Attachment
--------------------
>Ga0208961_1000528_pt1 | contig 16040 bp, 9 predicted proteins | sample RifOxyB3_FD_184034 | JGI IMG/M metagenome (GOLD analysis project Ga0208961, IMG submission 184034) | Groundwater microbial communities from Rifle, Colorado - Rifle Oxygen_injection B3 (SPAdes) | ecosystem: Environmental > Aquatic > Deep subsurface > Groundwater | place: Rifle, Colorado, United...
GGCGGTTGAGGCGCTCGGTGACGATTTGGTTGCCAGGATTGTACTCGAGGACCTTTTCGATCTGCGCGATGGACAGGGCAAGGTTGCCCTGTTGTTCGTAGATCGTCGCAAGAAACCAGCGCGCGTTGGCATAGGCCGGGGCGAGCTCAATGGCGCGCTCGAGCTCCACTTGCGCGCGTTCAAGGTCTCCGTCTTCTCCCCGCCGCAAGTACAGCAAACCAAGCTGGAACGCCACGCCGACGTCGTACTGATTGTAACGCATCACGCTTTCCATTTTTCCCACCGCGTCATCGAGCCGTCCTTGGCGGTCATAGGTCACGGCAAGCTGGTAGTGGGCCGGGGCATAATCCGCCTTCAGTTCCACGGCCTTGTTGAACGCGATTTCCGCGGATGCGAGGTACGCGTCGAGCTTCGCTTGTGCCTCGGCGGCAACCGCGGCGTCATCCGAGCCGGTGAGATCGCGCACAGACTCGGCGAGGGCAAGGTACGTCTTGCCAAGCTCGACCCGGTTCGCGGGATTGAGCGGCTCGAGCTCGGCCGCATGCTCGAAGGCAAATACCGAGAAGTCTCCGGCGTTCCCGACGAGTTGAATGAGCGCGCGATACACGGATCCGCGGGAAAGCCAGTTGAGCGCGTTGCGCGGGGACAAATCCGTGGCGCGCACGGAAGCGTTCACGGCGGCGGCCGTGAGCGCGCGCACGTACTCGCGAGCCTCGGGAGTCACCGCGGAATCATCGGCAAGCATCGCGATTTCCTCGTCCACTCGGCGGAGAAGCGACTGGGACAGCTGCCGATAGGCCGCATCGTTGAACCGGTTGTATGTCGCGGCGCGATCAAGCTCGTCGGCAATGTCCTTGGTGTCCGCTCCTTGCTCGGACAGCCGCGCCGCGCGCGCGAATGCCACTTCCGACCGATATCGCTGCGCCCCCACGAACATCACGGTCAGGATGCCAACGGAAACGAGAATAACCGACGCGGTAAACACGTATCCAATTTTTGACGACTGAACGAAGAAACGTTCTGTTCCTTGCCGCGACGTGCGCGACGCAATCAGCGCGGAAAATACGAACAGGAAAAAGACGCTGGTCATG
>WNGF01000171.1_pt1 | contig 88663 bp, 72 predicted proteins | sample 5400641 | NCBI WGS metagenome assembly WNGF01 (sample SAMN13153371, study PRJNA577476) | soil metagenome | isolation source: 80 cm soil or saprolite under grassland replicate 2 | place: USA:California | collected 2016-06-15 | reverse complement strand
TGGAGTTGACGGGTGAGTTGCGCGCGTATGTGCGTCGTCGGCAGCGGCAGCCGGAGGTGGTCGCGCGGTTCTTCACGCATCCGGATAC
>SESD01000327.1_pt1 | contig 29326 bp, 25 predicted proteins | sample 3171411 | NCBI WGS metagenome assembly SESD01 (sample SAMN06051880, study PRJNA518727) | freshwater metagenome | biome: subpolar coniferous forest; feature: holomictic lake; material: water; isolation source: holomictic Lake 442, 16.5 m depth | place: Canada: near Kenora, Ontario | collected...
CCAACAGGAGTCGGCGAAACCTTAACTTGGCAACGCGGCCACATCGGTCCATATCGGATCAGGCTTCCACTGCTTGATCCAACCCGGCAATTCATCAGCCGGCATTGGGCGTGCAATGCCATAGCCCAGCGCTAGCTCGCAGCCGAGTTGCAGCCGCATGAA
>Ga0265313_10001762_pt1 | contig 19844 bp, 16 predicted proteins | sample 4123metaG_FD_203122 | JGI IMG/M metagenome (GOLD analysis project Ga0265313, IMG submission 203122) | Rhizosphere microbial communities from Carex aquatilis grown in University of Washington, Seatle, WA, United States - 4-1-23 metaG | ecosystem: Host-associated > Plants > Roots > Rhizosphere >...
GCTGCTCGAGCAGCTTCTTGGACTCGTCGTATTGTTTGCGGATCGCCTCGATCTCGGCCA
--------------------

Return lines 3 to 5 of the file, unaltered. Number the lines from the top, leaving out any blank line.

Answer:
>WNGF01000171.1_pt1 | contig 88663 bp, 72 predicted proteins | sample 5400641 | NCBI WGS metagenome assembly WNGF01 (sample SAMN13153371, study PRJNA577476) | soil metagenome | isolation source: 80 cm soil or saprolite under grassland replicate 2 | place: USA:California | collected 2016-06-15 | reverse complement strand
TGGAGTTGACGGGTGAGTTGCGCGCGTATGTGCGTCGTCGGCAGCGGCAGCCGGAGGTGGTCGCGCGGTTCTTCACGCATCCGGATAC
>SESD01000327.1_pt1 | contig 29326 bp, 25 predicted proteins | sample 3171411 | NCBI WGS metagenome assembly SESD01 (sample SAMN06051880, study PRJNA518727) | freshwater metagenome | biome: subpolar coniferous forest; feature: holomictic lake; material: water; isolation source: holomictic Lake 442, 16.5 m depth | place: Canada: near Kenora, Ontario | collected...